From Shechem to Aza

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by R. Eliezer Simcha Weisz

From Shechem to Aza the Tragedy of Dinah’s assault in the city of Shechem and current violence in Gaza/Aza The Consequences of Passive Complicity

וּבְנֵ֨י יַעֲקֹ֜ב בָּ֤אוּ מִן־הַשָּׂדֶה֙ כְּשׇׁמְעָ֔ם וַיִּֽתְעַצְּבוּ֙ הָֽאֲנָשִׁ֔ים וַיִּ֥חַר לָהֶ֖ם מְאֹ֑ד כִּֽי־נְבָלָ֞ה עָשָׂ֣ה בְיִשְׂרָאֵ֗ל לִשְׁכַּב֙ אֶת־בַּֽת־יַעֲקֹ֔ב וְכֵ֖ן לֹ֥א יֵעָשֶֽׂה׃ (בראשית ל״ד:ז)

Meanwhile Jacob’s sons, having heard the news, came in from the field. The men were distressed and very angry, because he had committed an outrage in Israel by lying with Jacob’s daughter— 

וְכֵ֖ן לֹ֥א יֵעָשֶֽׂה
 a thing not to be done (Bereshis 34 :7)

This week’s Parsha relates the story of Dinah, daughter of Yaakov. It is one fraught with tragedy, violence, and profoundly impactful lessons on the culpability of silent bystanders. As told in Bereshis 34, Dinah was kidnapped and assaulted by a local prince named Shechem. Enraged upon learning of this, Dinah’s brothers exacted vengeance through devastating means.

The Kidnapping and Assault of Dinah

Dinah, whose age is not specified but is understood to be quite young, went out alone to visit some local women. Shechem, a powerful ruler in the land, saw Dinah and forcibly took her away against her will back to his home, later raping her. Dinah’s family heard about this devastating incident afterwards.

Bnei Yaakov’s Fury at Shechem as Well as Complicit Bystanders

Dinah’s brothers, Bnei Yaakov, were utterly enraged when they found out what Shechem had done to their sister. Most commentary focuses on their outrage against Shechem himself, as the violent perpetrator and central offender. However, Rabbi Yaakov Tzvi Mecklenburg (HaKsav VeHakabalah) stresses their anger would also have targeted the townspeople who witnessed Dinah being taken captive but did nothing to speak out or intervene against this kidnapping of a young girl off the street.

הודיע הכתוב שלא היה חרון אפם על שכם לבדו פועל הרע בידים, כי אמנם על כל האנשים הנעשה בפניהם לקחת אותה בחזקה לעיניהם, ולא קם ולא זע אחד מהם לעשות ע״פ האמת למחות בידו לבלי עשות חציפות הגדולה לתפוס בנערה מתוך הרחוב, וזהו וכן לא יעשה. אין אחד עושה לפי הנכון והיושר, (רעכטליכקייט ווירד ניכט אויסגעאיבט) ומטעם זה אמר על אנשי העיר אשר טמאו אחותם.

Their silent complicity empowered Shechem. Failing to intervene despite being witnesses made the townspeople deeply culpable rather than mere innocent bystanders. Rabbi Mecklenberg points out that the Torah refers to the “Anshei Hair”  People of the City who defiled their sister  because they were silent onlookers they didn’t act in a honest and truthful way a way that justice righteousness and correctness demands that is the meaning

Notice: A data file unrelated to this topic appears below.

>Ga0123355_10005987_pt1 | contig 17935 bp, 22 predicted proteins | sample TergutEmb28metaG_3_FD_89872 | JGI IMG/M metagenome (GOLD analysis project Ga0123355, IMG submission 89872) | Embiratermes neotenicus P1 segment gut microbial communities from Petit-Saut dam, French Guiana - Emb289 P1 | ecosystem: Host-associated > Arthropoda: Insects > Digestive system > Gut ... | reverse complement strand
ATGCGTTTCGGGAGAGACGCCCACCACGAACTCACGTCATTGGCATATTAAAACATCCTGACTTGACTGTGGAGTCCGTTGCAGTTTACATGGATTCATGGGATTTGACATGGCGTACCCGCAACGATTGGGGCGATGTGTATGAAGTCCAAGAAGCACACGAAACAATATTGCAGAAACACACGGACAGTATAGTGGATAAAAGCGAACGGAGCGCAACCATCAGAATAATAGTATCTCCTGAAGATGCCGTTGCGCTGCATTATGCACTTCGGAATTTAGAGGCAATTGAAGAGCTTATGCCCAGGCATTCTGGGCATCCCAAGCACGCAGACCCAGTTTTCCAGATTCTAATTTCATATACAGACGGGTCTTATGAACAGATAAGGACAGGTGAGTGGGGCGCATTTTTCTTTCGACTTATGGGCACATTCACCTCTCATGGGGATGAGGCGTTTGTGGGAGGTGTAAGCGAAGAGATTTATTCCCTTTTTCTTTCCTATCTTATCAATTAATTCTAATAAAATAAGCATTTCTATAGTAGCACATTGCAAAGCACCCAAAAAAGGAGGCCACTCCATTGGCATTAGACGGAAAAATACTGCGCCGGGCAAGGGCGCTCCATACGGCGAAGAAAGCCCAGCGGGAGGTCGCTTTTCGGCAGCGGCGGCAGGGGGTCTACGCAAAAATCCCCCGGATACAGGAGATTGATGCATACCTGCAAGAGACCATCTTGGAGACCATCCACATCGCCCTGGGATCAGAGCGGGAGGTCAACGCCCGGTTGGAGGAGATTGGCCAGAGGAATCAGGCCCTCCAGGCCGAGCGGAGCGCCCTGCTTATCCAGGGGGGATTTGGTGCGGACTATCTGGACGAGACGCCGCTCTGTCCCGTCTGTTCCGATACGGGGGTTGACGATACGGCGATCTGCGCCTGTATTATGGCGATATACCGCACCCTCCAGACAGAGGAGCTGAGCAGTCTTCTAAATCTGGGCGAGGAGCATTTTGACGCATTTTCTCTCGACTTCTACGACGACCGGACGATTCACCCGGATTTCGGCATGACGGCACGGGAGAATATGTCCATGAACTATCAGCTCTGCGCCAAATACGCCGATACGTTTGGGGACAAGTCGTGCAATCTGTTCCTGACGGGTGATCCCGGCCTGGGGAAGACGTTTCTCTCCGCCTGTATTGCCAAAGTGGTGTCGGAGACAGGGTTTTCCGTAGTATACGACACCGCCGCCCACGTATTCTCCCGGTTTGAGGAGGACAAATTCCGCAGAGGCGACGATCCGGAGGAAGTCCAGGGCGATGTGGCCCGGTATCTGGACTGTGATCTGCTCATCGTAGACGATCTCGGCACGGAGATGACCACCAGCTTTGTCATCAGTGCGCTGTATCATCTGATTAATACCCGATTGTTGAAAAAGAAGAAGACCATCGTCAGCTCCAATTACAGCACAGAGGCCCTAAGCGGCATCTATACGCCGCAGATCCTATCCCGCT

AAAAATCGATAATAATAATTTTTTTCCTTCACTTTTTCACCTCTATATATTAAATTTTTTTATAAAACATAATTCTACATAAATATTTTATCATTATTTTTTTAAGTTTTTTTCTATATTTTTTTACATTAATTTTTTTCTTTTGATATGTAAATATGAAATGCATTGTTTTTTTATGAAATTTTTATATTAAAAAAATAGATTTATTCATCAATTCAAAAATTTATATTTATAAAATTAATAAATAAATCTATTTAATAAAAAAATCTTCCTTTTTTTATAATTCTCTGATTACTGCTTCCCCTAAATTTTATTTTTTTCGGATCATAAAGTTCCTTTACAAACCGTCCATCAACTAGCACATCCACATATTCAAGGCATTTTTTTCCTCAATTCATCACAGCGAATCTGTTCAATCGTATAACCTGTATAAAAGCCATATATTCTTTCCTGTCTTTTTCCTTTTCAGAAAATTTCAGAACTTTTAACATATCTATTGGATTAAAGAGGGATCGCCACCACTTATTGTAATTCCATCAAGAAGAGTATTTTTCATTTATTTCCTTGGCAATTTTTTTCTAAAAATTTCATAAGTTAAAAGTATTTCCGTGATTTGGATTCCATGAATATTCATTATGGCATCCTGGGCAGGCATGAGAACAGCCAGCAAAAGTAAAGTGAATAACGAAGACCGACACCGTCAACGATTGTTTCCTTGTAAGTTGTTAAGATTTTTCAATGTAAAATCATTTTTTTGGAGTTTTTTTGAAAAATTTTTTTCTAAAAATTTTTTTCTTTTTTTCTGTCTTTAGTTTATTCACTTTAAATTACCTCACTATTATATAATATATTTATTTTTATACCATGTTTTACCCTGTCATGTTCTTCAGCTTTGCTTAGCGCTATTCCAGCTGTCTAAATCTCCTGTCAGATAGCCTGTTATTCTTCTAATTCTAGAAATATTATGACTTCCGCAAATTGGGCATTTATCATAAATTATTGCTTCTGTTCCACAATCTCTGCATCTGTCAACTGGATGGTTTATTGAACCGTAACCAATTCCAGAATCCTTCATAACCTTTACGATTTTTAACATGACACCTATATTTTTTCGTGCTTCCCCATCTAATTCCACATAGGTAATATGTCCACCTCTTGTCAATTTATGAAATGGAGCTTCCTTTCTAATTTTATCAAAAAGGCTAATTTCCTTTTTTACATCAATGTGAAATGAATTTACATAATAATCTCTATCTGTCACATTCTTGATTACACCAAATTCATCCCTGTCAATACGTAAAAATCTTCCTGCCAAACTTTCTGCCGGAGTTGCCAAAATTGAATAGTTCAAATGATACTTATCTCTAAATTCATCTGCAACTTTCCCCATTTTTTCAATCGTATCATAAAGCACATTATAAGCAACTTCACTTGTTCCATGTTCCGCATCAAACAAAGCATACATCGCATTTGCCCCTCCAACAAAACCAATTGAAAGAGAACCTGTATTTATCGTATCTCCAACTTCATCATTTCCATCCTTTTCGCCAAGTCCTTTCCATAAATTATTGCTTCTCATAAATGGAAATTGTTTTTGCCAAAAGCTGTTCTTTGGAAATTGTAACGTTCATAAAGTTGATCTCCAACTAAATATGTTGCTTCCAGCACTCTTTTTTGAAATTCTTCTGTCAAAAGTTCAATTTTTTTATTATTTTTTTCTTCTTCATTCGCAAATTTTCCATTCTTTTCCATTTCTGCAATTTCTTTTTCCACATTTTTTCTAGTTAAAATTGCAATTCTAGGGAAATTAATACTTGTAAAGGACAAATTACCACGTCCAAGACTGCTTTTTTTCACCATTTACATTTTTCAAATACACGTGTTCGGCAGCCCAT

כן לא יעשה   רעכטליכקייט ווירד ניכט אויסגעאיבט
Correctness is not performed.

As Vayikra 19:16 commands “You shall not stand idly by the blood of your neighbor.”  

Rabbi Zalman Sorotzkin (Oznaim LaTorah) says that Bnei Yaakov likely blamed themselves as well for failing to adequately safeguard their sister, allowing such an assault to happen through negligent security precautions.

The Duties of Active Resistance and Intervention Against Injustice

This story powerfully illustrates how guilt and responsibility for misdeeds extend beyond direct actors. When bystanders like Shechem’s townspeople see wrongs unfolding, yet say nothing and take no actions, this passive acceptance enables further offenses and moral harm. Speaking out and resisting is not solely the duty of victims like Dinah – it is incumbent on anyone in a position to protest oppression they observe. Edmund Burke captured this concept in saying “The only thing necessary for the triumph of evil is for good men to do nothing.”  

Pirkei Avos 5:11’s warning states that “The sword comes into the world, because of justice delayed and justice denied.” We all must stand up decisively against injustice just as firmly as if we were victims ourselves.    

Lessons for Modern Terrorism and Violence

The ethical duties demonstrated by Dinah’s tale hold equally true for incidents of violence today. When analyzing modern terrorist attacks for instance, while perpetrators deserve the harshest condemnation, blame frequently extends wider. Neutral observers like reporters, governing bodies or local citizens that witness planning or aftermaths of bombings but fail to loudly expose these offenses unintentionally boost terror campaigns through their silent complicity.   

While the terrorists who directed and acted in the Oct. 7 Simchat Torah Massacre attack are the main source of our anger and must be destroyed, the truth is that the UNRWA, UN, the doctors, reporters and “innocent” Gazans who all saw what was going on in the hospitals and during the inhuman assault on Oct. 7 are also  guilty.

Ultimately, the lessons around Dinah’s tragedy and her brothers’ reactions teach that all moral beings who see oppressive harms unfold without speaking against them share partial culpability and  accountability when their acquiescence allows  further acts of aggression We all must stand up decisively against injustice just as firmly as if we were victims ourselves. Perpetrators may enact violence directly, but passive bystanders enable it through their inaction, making spectators as guilty as participants!

About Eliezer Simcha Weisz

Rabbi Eliezer Simcha Weisz is a member of The Chief Rabbinate Council of Israel

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